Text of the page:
O, Coffee. Is There Nothing You Can’t Do?

O, Coffee. Is There Nothing You Can’t Do?

Coffee has been a frequent subject of scrutiny by the medical community… perhaps because it’s so widely consumed, yet offers no apparent nutritive value. Or, maybe doctors are just looking for a really good cup of coffee.

Zombie Coffee is for Zombies

Zombie Coffee is for Zombies

Let’s examine for a moment the typical conference attendee: bleary-eyed, having stayed up too late the night before catching up on the day’s accumulated email (which stacked up at an alarming rate when the conference’s wireless connection foundered under load); discomfited by foods foreign to his constitution, containing both carbohydrates in abundance, mostly fried, and perhaps one more glass of wine than was truly necessary; made grumpy by lines, queues and coveys of slow-walkers, chaffed by the lanyard that his credentials pendulum from, and bent from days of sitting in straight-backed chairs.

Insert Groundless Starbucks Reference Here

Insert Groundless Starbucks Reference Here

If you could get past its provocative title — Is Stumptown the New Starbucks — or Better? — you might think Time’s Josh Ozersky has penned a decent enough article on the leading edge of specialty coffee today. But… damn, the phrasing here is loaded for bear. Coffee aficionados have been asking the question over and over again: Is Stumptown Coffee Roasters of Portland, Ore. — the most conspicuous exponent of coffee’s “third wave” — the new Starbucks? Um, no. Coffee aficionados *haven’t* been asking that question. Coffee aficionados are pretty well versed in the routinely awesome coffee that Stumpies has been cranking out year after year after year. Coffee aficionados don’t have to question Stumptowns’ authenticity, or transparency, either. Coffee aficionados have probably noticed, too, that Stumptown Coffee Roasters hasn’t had to cover up its logo like a scarlet letter when it opens a new storefront like, well… You Know Who. Wait, you haven’t heard of the third wave? Get with the program! In cities across America, a fervid generation of caffeine evangelists are changing the way we drink coffee. They tend to be male, heavily bearded, zealous and meticulous in what they do. Hey, lookit that! It’s another funny stereotype. We’re only just two graphs in and we’re two for two, already. And gosh, it’s pretty much true, too, save for James Hoffman who really should consider sporting a soul-patch at the very least. (He’d banish the Harry Potter look thataway, I’m certain.) And pity the non-hirsute women of coffee who — apparently by way of not being zealous enough to grow a beard — are missing...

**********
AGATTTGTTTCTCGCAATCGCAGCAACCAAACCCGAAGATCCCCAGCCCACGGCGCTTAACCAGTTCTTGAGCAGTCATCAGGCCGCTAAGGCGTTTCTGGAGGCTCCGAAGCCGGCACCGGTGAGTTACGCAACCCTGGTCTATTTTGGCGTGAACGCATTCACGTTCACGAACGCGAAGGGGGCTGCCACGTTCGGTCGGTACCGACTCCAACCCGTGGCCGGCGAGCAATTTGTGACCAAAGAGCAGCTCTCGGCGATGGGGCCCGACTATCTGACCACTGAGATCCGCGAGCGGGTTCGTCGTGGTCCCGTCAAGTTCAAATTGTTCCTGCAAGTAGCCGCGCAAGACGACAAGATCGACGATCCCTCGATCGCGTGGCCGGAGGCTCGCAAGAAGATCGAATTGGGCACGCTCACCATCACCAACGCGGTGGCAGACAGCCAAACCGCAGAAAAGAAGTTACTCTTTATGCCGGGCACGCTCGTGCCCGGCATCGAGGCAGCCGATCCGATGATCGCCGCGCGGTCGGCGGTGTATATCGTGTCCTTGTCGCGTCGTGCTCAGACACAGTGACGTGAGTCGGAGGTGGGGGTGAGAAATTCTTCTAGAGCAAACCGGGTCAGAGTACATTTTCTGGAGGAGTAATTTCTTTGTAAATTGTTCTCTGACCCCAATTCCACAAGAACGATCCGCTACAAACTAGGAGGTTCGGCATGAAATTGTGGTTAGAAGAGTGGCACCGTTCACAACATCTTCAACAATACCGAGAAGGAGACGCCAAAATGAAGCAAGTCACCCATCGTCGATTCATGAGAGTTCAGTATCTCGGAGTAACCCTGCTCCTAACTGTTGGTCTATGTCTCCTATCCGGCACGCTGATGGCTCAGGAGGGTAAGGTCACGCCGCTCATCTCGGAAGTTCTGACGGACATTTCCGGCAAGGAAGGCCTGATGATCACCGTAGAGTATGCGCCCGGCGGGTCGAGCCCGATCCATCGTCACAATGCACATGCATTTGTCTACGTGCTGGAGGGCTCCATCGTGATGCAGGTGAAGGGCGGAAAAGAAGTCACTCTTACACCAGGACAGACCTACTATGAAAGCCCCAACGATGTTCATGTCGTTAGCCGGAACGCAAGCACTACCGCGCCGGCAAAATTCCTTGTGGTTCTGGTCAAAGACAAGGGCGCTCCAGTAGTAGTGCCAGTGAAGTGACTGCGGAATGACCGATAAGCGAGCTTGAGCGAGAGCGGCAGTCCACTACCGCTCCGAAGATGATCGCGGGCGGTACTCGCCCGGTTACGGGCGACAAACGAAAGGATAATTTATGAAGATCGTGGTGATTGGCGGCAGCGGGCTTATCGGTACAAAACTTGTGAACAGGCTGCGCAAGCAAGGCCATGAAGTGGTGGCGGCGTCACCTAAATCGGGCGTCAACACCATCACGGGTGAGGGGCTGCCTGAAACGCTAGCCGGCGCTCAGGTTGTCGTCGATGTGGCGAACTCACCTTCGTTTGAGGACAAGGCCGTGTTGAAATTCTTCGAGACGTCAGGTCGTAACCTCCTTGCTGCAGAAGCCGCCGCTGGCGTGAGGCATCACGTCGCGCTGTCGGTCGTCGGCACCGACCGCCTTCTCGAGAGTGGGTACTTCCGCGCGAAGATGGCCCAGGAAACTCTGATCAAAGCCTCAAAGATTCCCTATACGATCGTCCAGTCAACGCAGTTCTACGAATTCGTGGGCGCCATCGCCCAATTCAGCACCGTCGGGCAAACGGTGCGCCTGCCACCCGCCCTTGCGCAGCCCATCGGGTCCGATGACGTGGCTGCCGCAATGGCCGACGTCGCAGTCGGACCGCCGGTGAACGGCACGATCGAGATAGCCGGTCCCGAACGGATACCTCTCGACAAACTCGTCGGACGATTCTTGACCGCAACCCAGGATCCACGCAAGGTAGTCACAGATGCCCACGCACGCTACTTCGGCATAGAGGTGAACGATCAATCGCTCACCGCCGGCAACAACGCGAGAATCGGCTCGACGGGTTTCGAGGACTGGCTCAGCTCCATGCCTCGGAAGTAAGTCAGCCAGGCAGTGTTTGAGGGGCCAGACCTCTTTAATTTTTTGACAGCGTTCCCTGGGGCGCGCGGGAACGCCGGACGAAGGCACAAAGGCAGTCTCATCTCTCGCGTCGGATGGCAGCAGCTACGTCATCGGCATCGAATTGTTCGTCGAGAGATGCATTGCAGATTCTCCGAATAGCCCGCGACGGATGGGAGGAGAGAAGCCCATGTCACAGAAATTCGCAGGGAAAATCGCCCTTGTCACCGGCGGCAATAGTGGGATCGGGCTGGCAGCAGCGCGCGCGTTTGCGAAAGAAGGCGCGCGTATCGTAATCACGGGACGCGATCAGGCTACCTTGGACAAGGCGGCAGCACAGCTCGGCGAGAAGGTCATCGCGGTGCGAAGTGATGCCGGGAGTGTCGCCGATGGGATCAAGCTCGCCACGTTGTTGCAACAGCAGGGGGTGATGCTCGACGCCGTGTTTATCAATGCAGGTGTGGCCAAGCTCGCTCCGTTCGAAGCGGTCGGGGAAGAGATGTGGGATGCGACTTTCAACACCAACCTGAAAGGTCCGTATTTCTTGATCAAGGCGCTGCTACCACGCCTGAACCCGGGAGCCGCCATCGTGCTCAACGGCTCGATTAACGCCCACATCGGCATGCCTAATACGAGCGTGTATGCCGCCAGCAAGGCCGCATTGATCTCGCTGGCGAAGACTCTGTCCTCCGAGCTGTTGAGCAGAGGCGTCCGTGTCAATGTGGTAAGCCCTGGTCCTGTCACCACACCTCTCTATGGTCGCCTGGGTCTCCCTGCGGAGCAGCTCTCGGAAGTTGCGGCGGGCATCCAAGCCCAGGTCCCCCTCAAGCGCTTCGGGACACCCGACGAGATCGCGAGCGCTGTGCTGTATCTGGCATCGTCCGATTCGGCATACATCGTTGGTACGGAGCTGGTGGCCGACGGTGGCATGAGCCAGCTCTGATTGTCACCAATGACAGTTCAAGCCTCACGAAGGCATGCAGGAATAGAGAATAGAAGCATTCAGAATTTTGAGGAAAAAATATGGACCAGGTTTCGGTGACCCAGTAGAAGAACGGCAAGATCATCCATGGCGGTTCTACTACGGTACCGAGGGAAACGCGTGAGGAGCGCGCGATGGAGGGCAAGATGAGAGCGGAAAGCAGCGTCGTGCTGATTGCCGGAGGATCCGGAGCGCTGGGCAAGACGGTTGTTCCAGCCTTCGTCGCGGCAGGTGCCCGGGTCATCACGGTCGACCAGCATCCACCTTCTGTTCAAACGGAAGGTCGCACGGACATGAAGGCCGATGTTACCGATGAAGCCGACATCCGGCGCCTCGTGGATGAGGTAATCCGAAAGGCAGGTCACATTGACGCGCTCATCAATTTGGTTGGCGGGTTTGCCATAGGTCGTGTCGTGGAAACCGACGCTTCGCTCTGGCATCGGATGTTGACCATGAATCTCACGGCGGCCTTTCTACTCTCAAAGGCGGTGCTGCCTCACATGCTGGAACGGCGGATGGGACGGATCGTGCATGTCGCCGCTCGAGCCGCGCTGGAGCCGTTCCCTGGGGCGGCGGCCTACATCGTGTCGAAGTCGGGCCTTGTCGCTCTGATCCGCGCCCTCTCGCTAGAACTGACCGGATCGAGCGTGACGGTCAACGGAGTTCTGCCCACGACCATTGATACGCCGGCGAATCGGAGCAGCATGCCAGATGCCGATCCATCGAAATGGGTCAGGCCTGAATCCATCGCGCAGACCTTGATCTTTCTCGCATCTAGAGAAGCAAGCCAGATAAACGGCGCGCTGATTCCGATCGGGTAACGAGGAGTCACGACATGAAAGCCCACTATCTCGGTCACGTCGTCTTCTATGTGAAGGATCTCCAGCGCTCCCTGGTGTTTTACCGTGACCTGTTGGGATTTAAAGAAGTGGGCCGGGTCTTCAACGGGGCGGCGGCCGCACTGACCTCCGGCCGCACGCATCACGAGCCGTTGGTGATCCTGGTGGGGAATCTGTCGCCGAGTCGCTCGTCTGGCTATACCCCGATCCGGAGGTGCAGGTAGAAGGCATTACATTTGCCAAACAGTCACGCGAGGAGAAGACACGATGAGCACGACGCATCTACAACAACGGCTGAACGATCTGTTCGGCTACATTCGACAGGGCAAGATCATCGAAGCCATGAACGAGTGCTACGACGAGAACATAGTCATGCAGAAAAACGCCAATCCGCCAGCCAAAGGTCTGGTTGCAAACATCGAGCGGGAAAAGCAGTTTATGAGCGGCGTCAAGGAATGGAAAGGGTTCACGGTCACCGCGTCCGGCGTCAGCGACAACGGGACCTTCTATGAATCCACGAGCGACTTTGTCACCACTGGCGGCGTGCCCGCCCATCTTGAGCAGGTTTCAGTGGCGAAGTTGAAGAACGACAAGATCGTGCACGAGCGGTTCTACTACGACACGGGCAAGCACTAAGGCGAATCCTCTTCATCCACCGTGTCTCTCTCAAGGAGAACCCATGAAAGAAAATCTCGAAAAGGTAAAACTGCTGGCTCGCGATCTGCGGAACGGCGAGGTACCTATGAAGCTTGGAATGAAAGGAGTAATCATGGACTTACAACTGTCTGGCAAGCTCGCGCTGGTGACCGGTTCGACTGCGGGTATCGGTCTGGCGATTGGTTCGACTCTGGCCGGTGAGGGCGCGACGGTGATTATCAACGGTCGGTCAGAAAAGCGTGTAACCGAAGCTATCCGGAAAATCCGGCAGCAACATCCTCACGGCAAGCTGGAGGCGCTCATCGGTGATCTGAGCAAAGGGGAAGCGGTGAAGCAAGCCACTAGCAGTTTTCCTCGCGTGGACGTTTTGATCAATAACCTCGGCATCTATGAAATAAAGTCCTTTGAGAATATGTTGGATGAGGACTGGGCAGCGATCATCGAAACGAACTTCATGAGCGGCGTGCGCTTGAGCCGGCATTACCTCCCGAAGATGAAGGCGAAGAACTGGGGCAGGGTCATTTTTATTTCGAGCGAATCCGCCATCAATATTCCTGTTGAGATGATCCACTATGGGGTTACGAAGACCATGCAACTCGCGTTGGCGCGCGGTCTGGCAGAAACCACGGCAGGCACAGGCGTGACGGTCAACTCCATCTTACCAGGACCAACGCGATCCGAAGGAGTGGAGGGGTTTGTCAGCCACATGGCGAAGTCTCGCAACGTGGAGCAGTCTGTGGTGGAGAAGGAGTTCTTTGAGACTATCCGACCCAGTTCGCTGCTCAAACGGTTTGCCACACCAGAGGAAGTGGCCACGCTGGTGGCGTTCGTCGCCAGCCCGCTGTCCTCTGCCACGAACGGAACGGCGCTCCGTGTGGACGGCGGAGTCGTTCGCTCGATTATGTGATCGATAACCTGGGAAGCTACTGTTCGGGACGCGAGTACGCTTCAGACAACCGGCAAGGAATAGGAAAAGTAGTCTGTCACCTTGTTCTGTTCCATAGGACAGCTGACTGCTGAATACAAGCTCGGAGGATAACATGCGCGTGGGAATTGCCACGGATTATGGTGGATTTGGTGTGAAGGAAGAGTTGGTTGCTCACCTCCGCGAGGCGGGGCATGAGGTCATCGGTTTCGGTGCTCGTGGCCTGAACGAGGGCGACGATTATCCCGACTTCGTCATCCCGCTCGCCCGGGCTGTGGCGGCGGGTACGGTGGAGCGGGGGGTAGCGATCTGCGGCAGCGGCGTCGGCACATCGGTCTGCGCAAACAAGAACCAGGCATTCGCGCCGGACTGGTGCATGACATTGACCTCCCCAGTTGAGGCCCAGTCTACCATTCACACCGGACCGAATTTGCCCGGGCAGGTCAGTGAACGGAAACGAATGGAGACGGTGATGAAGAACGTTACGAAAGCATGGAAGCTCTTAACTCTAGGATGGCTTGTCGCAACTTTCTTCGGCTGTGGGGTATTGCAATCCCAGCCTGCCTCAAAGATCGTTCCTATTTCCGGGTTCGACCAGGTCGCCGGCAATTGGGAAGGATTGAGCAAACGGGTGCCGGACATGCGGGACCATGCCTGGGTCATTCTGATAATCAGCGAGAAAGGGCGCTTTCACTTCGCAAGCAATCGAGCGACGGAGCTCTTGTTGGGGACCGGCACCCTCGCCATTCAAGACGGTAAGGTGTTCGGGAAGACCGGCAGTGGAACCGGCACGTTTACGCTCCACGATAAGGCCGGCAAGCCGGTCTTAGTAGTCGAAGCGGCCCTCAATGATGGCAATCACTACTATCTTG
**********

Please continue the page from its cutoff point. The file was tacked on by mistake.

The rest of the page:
Make Mine a Mokha

Make Mine a Mokha

It’s unreliable, unaccountable, frequently unattainable, and I love it so. It, in this case, is Yemen Mokha, the stuff of heirloom varietals grown in village gardens and courtyards and tiny greenspaces carved out of the walls and warrens of ancient Arabian cities like Sana’a and Ismaili, where folk have tread for more than two and a half millennia. I savor roasting and tasting Yemeni coffees for the same reasons that commercial roasters despise them — they’re a complete crap-shoot. Yemen coffees are either left to dry on the tree, or dried — whole, cherry and all — on flat, sun-drenched rooftops. Dried coffees are stored in the husk and traded through a seemingly endless series of middlemen, mixing crops from untold numbers of family coffee gardens. The resulting beans tend toward the misshapen and bent, and are — by the standards of clean-as-a-whistle wet processors the world over — an unseemly mess. Oh, but what a lovely-tasting mess these coffees can be. I recently completed three roasts of a single lot of Yemen Mokha — back-to-back — making every reasonable effort to eliminate stray roast variables. Regardless, the results of each of those roasts is unique. Each cup is arguably unique. All are to one degree or another earthy, with notes of leather and dust; richly hued with wine-toned fruit, or tawny port, or sour strawberries, or apricots. This one has aromas of pitch pine and cherries; that one’s all peat moss and smoke and that one yonder, it’s got a bit of musty goat-skin in it. (Yeah… I skipped that cup, too.) And the final cup on the...

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